Kelley Kaiser, ’93, MPH ’99, serves as senior vice president – chief administrative officer for Samaritan Health Services, a five-hospital, 80-clinic integrated delivery system that operates two insurance companies in the Mid-Willamette Valley.
She earned her undergraduate and graduate degrees – from what is now the College of Health – to pursue her goal of becoming a health care administrator. She works to ensure that Samaritan is aligned in its focus on serving people in Linn, Benton and Lincoln counties, with a focus on the underserved. She also serves on the OSU Alumni Association Board.
What was your career progression, and what do you most enjoy about what you do?
After my undergrad, I worked in a private practice physician clinic in Eugene doing administrative work. I really enjoyed working with the doctors and gained an appreciation of the challenges and joys of medicine.
After three years, I was ready to try something new and saw an ad for a position that wanted someone with a degree in health care administration. This was not a very common degree, so I was curious about the opportunity.
I applied for the job, which was at Good Samaritan Hospital in Corvallis. It turned out that Good Sam was getting into the Medicaid managed care business and needed someone to do the provider contracting on behalf of the plan. Given that this was something I was involved with at my current job, I thought it would be a great opportunity. I was also very interested in the concept of Medicaid managed care and ensuring that the underserved were able to get the care they needed. Supporting the underserved has always been a passion of mine and supports my public health perspective. I took this job and progressed through the organization.
After several different jobs within Samaritan, and 28 years, I am in my current position and really enjoy my role. I focus on ways that we as an integrated delivery system can ensure we are aligned whenever possible.
My experience in all aspects of health care delivery – hospital, physicians and health plans – gives me a broad perspective and foundation to do my job. I am passionate about the mission we have, and I am grateful that I get to work with the people at Samaritan daily to deliver the best care we can to our communities.
What inspired you to choose your career path in health care administration?
As an undergrad at OSU, I was in the College of Business. My mom who was a Certified Nurse Midwife working at Sacred Heart in Eugene, had just delivered the baby of a professor in the health care administration program at OSU.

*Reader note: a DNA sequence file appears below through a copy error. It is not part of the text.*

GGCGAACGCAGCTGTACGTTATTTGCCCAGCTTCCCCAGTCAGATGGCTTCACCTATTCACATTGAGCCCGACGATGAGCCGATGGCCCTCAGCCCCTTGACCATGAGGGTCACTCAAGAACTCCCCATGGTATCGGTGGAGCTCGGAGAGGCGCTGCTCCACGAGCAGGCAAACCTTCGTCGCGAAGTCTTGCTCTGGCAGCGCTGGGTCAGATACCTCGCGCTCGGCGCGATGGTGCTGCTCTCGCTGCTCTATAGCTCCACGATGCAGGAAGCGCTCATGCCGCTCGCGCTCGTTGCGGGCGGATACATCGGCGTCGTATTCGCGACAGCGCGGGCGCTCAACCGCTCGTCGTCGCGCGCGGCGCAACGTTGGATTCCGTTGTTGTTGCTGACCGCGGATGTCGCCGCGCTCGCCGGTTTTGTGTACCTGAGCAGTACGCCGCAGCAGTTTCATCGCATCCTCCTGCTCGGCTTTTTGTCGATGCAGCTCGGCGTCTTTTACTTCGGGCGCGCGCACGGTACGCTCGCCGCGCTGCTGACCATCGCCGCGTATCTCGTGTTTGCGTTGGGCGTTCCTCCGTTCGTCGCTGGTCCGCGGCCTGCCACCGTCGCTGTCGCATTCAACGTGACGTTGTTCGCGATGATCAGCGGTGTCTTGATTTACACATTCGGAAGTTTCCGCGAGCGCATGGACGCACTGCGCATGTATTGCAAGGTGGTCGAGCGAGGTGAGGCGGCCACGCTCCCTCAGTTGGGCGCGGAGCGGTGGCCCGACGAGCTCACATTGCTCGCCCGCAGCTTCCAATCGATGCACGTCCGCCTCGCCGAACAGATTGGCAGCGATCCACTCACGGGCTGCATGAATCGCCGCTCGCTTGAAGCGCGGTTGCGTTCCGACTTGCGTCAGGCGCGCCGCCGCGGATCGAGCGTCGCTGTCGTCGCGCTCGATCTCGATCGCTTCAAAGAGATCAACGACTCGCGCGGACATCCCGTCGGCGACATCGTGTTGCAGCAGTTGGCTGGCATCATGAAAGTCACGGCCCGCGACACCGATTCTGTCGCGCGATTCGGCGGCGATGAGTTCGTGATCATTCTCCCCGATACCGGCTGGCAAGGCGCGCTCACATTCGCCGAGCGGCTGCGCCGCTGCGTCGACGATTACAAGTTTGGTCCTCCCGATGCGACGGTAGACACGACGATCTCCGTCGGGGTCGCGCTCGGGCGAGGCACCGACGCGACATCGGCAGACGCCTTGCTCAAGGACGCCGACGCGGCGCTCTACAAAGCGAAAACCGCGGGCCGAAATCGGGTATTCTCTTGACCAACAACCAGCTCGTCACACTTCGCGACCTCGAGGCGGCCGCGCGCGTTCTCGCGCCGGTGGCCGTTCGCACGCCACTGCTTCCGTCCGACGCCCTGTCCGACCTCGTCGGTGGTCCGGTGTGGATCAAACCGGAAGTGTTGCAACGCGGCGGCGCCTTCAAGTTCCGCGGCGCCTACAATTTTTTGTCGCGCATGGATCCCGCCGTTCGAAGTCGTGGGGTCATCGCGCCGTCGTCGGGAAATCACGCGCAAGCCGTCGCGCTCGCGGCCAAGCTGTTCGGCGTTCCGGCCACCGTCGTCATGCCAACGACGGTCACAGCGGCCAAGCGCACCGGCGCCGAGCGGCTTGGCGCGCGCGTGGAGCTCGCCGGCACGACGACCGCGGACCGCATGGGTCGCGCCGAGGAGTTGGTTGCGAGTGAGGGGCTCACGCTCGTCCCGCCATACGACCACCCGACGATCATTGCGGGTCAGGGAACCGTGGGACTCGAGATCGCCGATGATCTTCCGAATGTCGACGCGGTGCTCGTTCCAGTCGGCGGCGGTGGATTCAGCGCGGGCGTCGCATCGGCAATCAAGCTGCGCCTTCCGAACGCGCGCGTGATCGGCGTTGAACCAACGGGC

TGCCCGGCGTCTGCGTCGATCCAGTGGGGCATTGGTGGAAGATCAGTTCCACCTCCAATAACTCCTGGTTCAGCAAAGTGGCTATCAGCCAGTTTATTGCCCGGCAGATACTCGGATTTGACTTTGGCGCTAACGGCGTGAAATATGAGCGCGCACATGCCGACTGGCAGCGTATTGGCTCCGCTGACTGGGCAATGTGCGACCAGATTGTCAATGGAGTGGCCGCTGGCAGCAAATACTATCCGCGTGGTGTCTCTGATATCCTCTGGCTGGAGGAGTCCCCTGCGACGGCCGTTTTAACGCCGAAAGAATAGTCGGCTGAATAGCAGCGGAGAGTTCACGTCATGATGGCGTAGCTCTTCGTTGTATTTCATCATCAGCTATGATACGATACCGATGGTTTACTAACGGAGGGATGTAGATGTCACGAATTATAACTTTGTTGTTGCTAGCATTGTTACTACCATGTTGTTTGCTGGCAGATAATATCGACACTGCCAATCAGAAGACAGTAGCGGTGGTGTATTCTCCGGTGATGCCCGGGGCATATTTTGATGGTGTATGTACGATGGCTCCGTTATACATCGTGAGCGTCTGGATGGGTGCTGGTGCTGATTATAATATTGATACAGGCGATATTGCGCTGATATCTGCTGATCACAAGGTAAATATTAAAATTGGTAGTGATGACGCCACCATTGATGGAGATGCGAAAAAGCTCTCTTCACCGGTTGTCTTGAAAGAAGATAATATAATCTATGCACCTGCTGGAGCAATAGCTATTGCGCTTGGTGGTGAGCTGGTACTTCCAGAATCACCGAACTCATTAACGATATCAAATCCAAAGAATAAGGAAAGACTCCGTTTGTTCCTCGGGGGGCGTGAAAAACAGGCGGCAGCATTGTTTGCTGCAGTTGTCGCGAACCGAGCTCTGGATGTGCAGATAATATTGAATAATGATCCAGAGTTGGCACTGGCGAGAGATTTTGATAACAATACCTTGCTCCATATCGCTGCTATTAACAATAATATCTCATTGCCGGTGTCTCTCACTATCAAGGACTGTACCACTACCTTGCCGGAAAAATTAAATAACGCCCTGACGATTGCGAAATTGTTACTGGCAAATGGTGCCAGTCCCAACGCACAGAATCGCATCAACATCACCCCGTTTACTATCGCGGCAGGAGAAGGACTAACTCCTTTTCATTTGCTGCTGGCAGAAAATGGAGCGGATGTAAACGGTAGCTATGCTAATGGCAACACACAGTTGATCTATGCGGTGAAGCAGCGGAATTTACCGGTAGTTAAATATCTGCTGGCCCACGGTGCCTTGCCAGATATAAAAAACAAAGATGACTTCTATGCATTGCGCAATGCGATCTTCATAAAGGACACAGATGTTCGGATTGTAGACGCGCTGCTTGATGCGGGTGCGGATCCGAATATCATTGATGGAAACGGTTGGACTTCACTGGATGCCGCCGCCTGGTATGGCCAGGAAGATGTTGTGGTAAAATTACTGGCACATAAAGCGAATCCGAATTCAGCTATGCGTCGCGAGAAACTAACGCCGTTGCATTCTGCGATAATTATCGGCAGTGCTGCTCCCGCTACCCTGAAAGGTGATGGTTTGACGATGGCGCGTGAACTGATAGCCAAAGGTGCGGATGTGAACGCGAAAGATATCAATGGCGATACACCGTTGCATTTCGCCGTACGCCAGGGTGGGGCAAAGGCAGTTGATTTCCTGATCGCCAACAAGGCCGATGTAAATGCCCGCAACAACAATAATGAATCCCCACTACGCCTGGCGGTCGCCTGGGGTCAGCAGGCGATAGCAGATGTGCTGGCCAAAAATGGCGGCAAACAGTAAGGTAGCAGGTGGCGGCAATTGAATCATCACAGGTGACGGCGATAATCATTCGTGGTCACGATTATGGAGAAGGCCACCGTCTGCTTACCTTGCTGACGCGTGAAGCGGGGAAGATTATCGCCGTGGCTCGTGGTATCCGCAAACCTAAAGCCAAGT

Having been around health care my whole life but knowing that I didn’t want to be a clinician, I decided to investigate what health care administration was all about.
After meeting with advisors and understanding the program, I transferred into the health care administration (Editor’s note: now health management and policy) program at the start of my junior year. The program offered many of the same business classes I was taking but with a health care bent. Health care accounting, health care law, etc. This really intrigued me.
Tell us about your time at Oregon State. Is there someone who helped you be successful?
As an undergraduate, I really enjoyed my time at Oregon State. Dr. Leonard Friedman joined the department my senior year, and he was inspirational and engaging in teaching us about the complexities of health care.
In 1997, I decided to go back to school and get my master’s degree at OSU. I was working full time and decided I needed to get an MBA. After taking one class on how to make widgets in Germany, I realized I was in the wrong spot. So, I wandered over to Waldo and talked to Dr. Friedman and once again transferred my degree, this time to public health.
Were you involved in any organizations or clubs when on campus?
I was in the Greek system at Oregon State as an undergrad. I was the representative for our sorority with the university and I enjoyed being the liaison and working toward aligned goals.
If you could deliver a message to future students, what would you say?
If you can, try and work in a place that feeds your personal values and passions, as well as your skill set. Being able to do both makes it more fulfilling.